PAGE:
Time Out says
There’s little downtime in the life of a Marvel superhero—let’s hope these guys are at least getting bonuses or something. If you stuck around after the voluminous credits of last summer’s The Avengers, you saw the gang exhaustedly tucking into some shawarma, a modest yogurt-sauced payback for saving New York City. After six interrelated films in five years, fatigue is here.
Redemptively, Robert Downey Jr. brings a small acknowledgement of this overtiredness to Iron Man 3, a sequel that plays strongest when it’s remembering to be human. After a brief prologue set in 1999, in which a high-flying Tony Stark seduces a geeky botanist (Rebecca Hall) and accidently births a future villain (Guy Pearce) by making him wait for a nonexistent meeting (touchy!), we see today’s Iron Man, racked by postwormhole traumatic stress, endlessly tinkering in his mansion and acting fairly Hughesian. Pepper (Gwyneth Paltrow), his patient girl Friday, sees the charming man inside, but evil has no timetable and random pirate broadcasts from the bin Laden–looking Mandarin (Ben Kingsley) promise global horrors.
That palatial Malibu house is going down in a hail of explosive gunfire—already you can tell—and when it happens, the Iron Man saga undergoes the kind of freshening up it needed after a brief flirtation with a Russian-accented Mickey Rourke. Take Stark to an unlikely place (rural Tennessee), have the magical suit totally fail him, have him attract a curious wiseass of a preteen sidekick (Ty Simpkins, avoiding the worst clichés of the gig)—all of these things occur and, best of all, Downey lets the old edginess fly, even when demanding a tuna sandwich.
How is this different from what fans are expecting? Not by much—or not radically so. But the shift in tone, more impulsive and nervier, can be attributed to director Shane Black, once the king of Hollywood A-list screenwriters with Lethal Weapon. (Downey owes much of his comeback to Black’s behind-the-camera debut, 2005’s Kiss Kiss Bang Bang.) Given the keys to the franchise and a role in the writing, Black has massively upped the verbal sparring and kept the broad inventiveness of comic-book malleability in mind. “I’m a mechanic,” Stark says to the boy in a moment of self-doubt. That’s 100% Black, that line, a tidy code of craft, and the jitters pass.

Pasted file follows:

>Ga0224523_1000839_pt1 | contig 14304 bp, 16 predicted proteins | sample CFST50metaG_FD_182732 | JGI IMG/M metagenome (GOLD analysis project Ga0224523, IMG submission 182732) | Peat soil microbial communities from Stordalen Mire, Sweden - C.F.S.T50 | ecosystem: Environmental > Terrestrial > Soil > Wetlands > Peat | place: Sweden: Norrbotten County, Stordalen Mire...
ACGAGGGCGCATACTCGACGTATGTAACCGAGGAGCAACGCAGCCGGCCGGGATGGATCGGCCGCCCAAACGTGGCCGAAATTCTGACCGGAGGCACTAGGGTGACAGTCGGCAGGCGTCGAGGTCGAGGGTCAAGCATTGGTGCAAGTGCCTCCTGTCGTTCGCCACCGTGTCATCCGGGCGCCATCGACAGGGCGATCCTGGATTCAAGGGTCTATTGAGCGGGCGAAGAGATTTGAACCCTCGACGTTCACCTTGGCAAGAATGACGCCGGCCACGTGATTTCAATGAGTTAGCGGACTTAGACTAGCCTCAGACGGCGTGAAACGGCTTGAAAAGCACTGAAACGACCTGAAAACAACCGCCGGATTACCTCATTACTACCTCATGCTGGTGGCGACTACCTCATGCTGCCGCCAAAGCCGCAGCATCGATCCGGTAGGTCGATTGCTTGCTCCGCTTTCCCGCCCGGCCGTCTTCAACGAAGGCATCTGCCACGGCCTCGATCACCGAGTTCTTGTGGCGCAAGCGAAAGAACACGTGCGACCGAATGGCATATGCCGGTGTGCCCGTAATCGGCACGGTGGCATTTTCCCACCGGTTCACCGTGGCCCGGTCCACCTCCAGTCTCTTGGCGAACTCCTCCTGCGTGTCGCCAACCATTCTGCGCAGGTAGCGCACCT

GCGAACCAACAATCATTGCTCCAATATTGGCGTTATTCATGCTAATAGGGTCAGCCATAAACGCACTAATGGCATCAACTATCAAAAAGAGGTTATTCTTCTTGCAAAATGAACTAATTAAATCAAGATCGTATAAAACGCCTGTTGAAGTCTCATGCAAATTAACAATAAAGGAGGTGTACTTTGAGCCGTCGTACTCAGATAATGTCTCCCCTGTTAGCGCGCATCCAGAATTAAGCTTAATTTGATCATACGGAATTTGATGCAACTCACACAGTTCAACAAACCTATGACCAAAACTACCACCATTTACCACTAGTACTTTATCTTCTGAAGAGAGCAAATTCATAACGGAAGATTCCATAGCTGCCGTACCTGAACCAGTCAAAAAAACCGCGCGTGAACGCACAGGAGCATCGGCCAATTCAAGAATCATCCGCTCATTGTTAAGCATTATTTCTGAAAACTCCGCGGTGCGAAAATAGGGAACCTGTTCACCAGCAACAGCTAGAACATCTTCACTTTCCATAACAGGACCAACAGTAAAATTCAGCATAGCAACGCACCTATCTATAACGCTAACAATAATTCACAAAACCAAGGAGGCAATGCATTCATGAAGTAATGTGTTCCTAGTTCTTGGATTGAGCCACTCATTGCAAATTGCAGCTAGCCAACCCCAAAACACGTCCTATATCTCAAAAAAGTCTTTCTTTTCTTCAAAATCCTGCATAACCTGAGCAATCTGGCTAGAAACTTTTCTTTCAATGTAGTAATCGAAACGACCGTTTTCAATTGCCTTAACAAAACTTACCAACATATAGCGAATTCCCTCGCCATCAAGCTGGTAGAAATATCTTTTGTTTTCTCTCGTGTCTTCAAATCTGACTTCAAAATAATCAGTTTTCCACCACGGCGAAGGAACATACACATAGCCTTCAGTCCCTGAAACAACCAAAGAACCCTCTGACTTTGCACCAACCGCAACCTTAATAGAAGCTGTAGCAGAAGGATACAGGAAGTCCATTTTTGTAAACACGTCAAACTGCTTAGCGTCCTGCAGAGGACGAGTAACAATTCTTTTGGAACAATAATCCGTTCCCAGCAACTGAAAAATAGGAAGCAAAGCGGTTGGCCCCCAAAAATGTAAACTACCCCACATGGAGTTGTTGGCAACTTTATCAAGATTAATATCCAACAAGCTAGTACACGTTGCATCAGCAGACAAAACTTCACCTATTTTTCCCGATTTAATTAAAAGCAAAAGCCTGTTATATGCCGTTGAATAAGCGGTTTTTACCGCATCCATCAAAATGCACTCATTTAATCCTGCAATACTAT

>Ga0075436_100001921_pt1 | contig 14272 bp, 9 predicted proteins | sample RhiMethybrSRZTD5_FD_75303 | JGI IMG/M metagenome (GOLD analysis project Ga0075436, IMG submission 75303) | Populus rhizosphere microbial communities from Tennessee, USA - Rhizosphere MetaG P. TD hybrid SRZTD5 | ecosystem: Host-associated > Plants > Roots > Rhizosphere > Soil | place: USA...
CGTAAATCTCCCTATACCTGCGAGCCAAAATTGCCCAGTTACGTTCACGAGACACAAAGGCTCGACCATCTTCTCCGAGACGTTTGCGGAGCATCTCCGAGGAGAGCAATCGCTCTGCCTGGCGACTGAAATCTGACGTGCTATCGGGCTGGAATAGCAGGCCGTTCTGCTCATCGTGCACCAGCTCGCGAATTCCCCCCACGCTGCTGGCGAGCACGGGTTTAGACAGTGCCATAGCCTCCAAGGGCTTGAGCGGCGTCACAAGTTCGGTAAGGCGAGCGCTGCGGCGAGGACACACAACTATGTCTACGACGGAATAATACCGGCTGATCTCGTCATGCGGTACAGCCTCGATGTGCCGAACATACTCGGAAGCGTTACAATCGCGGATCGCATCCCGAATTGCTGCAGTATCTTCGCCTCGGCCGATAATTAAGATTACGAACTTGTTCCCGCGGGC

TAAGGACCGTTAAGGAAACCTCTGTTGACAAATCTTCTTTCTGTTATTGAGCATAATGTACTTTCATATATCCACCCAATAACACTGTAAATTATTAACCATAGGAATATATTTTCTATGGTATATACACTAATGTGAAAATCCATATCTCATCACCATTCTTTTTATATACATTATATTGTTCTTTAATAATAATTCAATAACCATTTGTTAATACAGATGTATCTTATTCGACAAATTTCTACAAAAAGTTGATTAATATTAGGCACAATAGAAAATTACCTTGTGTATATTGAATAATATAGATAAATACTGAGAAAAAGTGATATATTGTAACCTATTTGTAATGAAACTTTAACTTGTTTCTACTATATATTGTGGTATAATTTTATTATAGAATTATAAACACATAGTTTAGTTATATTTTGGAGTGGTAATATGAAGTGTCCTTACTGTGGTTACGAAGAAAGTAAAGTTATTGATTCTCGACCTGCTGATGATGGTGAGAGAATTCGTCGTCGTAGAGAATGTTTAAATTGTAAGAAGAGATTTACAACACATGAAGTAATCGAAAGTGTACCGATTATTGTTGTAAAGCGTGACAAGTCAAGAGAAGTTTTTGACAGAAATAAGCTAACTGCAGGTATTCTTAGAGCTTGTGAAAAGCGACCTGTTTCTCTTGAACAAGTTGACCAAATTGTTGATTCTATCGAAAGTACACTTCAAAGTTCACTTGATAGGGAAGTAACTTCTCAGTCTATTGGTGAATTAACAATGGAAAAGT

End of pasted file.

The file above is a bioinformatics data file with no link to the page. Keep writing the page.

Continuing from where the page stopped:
The most wonderful of Black’s surprises harkens back to his ’80s reputation for character revision and is simply too good to ruin here. Suffice it to say that, while The Dark Knight Rises’s metal-mouthed Bane spawned a host of viral videos that put hip-hop lyrics in his head, Kingsley’s slippery character will not require such tinkering. An amazing air rescue involving some truly scary skydiving and freefalling is an adrenalizing sequence, outclassing several blockbusters. For a good stretch, you can convince yourself that you’re watching a summer movie that’s firing on all cylinders, not just the ones involving huge sums of money being wasted.
So why, finally, are we down at the docks—in the dark, no less—for one of those lumbering climaxes involving swinging shipping cranes? The energy bleeds out of the film; it’s as if the producers were scared the crowd would riot over not enough digital fakeness. Oh, well: There’s always next year’s chapter. Rest up, Tony.
Follow Joshua Rothkopf on Twitter: @joshrothkopf
Cast and crew